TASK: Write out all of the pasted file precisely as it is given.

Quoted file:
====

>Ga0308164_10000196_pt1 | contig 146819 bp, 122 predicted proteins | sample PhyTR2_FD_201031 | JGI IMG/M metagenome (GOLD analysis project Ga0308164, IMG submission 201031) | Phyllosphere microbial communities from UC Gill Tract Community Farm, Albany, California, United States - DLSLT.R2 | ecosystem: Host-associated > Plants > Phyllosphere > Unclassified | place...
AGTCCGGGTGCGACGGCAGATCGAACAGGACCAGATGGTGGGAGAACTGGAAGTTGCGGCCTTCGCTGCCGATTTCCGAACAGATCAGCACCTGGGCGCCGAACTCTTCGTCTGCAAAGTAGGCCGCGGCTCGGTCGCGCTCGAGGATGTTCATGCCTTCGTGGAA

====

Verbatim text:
>Ga0308164_10000196_pt1 | contig 146819 bp, 122 predicted proteins | sample PhyTR2_FD_201031 | JGI IMG/M metagenome (GOLD analysis project Ga0308164, IMG submission 201031) | Phyllosphere microbial communities from UC Gill Tract Community Farm, Albany, California, United States - DLSLT.R2 | ecosystem: Host-associated > Plants > Phyllosphere > Unclassified | place...
AGTCCGGGTGCGACGGCAGATCGAACAGGACCAGATGGTGGGAGAACTGGAAGTTGCGGCCTTCGCTGCCGATTTCCGAACAGATCAGCACCTGGGCGCCGAACTCTTCGTCTGCAAAGTAGGCCGCGGCTCGGTCGCGCTCGAGGATGTTCATGCCTTCGTGGAA